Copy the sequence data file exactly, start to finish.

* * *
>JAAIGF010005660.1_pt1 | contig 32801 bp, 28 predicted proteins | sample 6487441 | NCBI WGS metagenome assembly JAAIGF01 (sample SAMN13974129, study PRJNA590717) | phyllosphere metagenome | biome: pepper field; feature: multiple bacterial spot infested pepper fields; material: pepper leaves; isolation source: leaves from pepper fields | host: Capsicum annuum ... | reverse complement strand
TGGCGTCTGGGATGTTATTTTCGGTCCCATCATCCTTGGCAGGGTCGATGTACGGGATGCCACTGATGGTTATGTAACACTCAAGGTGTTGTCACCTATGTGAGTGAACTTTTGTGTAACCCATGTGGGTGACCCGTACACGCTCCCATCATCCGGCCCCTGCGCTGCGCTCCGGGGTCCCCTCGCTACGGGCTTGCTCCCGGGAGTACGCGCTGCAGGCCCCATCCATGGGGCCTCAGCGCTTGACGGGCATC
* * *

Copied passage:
>JAAIGF010005660.1_pt1 | contig 32801 bp, 28 predicted proteins | sample 6487441 | NCBI WGS metagenome assembly JAAIGF01 (sample SAMN13974129, study PRJNA590717) | phyllosphere metagenome | biome: pepper field; feature: multiple bacterial spot infested pepper fields; material: pepper leaves; isolation source: leaves from pepper fields | host: Capsicum annuum ... | reverse complement strand
TGGCGTCTGGGATGTTATTTTCGGTCCCATCATCCTTGGCAGGGTCGATGTACGGGATGCCACTGATGGTTATGTAACACTCAAGGTGTTGTCACCTATGTGAGTGAACTTTTGTGTAACCCATGTGGGTGACCCGTACACGCTCCCATCATCCGGCCCCTGCGCTGCGCTCCGGGGTCCCCTCGCTACGGGCTTGCTCCCGGGAGTACGCGCTGCAGGCCCCATCCATGGGGCCTCAGCGCTTGACGGGCATC